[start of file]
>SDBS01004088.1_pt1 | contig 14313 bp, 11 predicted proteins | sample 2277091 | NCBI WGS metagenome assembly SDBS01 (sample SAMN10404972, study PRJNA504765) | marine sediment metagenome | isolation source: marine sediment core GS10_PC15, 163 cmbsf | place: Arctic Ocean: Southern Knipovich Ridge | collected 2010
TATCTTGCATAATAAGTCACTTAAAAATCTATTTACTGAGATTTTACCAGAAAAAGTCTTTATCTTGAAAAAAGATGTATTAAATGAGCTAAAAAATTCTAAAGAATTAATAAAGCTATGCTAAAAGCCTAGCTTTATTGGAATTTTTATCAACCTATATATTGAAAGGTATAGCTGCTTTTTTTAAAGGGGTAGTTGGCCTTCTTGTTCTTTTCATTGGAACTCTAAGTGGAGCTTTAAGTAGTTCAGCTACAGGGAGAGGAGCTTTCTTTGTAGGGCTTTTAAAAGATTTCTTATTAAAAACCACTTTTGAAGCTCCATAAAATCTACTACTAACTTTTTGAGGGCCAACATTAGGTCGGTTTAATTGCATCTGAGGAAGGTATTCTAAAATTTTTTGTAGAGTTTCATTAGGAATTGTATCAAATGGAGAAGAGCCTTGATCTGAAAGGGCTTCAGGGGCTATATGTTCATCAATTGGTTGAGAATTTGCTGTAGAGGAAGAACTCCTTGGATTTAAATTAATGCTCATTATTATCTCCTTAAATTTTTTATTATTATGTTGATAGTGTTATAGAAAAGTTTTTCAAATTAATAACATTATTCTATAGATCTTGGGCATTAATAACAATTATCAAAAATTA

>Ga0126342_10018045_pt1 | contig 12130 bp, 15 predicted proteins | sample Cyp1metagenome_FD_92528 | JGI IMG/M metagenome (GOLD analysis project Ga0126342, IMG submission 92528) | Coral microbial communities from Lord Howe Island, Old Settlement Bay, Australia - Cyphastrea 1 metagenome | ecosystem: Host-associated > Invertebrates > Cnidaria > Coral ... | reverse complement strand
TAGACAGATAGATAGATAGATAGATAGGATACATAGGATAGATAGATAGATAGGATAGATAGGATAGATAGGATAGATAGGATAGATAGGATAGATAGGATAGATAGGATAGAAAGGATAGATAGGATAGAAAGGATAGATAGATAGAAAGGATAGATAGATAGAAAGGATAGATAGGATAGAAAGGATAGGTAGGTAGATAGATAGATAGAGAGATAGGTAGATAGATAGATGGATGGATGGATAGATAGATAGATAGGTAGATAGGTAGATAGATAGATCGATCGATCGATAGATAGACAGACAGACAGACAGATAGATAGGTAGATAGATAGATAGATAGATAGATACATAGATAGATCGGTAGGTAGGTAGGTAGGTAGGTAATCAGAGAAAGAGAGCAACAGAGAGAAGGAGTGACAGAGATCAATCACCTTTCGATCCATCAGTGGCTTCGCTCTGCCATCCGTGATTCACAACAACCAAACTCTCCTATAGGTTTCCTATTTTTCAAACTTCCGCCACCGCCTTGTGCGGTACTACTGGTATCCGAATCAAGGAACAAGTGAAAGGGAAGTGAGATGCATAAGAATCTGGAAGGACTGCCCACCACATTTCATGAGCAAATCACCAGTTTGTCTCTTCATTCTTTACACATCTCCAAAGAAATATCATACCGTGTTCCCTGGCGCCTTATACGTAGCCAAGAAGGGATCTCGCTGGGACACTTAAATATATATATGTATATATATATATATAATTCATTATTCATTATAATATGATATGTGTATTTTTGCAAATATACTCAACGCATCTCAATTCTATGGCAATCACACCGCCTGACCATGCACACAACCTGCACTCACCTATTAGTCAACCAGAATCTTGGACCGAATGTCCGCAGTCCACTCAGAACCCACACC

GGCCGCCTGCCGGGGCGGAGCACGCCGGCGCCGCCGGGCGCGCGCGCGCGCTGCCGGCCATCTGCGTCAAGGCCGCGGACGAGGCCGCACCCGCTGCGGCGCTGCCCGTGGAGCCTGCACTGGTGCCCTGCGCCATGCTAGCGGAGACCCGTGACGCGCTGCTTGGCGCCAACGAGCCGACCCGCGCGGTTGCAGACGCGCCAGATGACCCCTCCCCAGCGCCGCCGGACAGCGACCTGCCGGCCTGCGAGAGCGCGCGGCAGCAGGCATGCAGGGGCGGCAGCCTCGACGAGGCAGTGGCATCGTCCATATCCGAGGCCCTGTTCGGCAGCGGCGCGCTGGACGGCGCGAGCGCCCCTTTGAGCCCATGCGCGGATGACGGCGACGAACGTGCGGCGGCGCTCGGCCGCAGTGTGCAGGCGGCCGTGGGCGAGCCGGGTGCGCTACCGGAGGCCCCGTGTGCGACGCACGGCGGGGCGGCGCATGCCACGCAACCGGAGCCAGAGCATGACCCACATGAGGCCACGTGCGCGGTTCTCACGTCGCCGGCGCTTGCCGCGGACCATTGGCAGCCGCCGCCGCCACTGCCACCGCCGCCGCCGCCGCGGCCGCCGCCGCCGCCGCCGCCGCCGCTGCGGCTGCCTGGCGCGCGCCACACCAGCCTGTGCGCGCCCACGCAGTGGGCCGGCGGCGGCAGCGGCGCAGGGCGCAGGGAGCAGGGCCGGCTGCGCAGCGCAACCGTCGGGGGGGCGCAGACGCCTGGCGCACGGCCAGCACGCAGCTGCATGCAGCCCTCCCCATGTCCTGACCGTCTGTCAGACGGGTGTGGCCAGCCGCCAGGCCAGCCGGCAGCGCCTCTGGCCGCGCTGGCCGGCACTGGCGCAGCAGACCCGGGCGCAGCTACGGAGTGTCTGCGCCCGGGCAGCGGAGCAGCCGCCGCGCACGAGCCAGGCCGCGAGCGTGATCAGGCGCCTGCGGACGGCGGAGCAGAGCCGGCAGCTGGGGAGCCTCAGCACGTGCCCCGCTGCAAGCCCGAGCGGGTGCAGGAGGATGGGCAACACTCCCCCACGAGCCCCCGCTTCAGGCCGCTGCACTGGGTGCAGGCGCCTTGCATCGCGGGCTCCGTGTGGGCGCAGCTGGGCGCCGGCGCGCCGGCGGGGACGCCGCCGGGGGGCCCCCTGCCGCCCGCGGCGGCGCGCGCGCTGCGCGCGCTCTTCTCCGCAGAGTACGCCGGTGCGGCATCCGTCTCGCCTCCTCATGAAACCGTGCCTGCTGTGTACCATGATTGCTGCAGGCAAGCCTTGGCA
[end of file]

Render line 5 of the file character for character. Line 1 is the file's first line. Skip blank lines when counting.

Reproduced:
GGCCGCCTGCCGGGGCGGAGCACGCCGGCGCCGCCGGGCGCGCGCGCGCGCTGCCGGCCATCTGCGTCAAGGCCGCGGACGAGGCCGCACCCGCTGCGGCGCTGCCCGTGGAGCCTGCACTGGTGCCCTGCGCCATGCTAGCGGAGACCCGTGACGCGCTGCTTGGCGCCAACGAGCCGACCCGCGCGGTTGCAGACGCGCCAGATGACCCCTCCCCAGCGCCGCCGGACAGCGACCTGCCGGCCTGCGAGAGCGCGCGGCAGCAGGCATGCAGGGGCGGCAGCCTCGACGAGGCAGTGGCATCGTCCATATCCGAGGCCCTGTTCGGCAGCGGCGCGCTGGACGGCGCGAGCGCCCCTTTGAGCCCATGCGCGGATGACGGCGACGAACGTGCGGCGGCGCTCGGCCGCAGTGTGCAGGCGGCCGTGGGCGAGCCGGGTGCGCTACCGGAGGCCCCGTGTGCGACGCACGGCGGGGCGGCGCATGCCACGCAACCGGAGCCAGAGCATGACCCACATGAGGCCACGTGCGCGGTTCTCACGTCGCCGGCGCTTGCCGCGGACCATTGGCAGCCGCCGCCGCCACTGCCACCGCCGCCGCCGCCGCGGCCGCCGCCGCCGCCGCCGCCGCCGCTGCGGCTGCCTGGCGCGCGCCACACCAGCCTGTGCGCGCCCACGCAGTGGGCCGGCGGCGGCAGCGGCGCAGGGCGCAGGGAGCAGGGCCGGCTGCGCAGCGCAACCGTCGGGGGGGCGCAGACGCCTGGCGCACGGCCAGCACGCAGCTGCATGCAGCCCTCCCCATGTCCTGACCGTCTGTCAGACGGGTGTGGCCAGCCGCCAGGCCAGCCGGCAGCGCCTCTGGCCGCGCTGGCCGGCACTGGCGCAGCAGACCCGGGCGCAGCTACGGAGTGTCTGCGCCCGGGCAGCGGAGCAGCCGCCGCGCACGAGCCAGGCCGCGAGCGTGATCAGGCGCCTGCGGACGGCGGAGCAGAGCCGGCAGCTGGGGAGCCTCAGCACGTGCCCCGCTGCAAGCCCGAGCGGGTGCAGGAGGATGGGCAACACTCCCCCACGAGCCCCCGCTTCAGGCCGCTGCACTGGGTGCAGGCGCCTTGCATCGCGGGCTCCGTGTGGGCGCAGCTGGGCGCCGGCGCGCCGGCGGGGACGCCGCCGGGGGGCCCCCTGCCGCCCGCGGCGGCGCGCGCGCTGCGCGCGCTCTTCTCCGCAGAGTACGCCGGTGCGGCATCCGTCTCGCCTCCTCATGAAACCGTGCCTGCTGTGTACCATGATTGCTGCAGGCAAGCCTTGGCA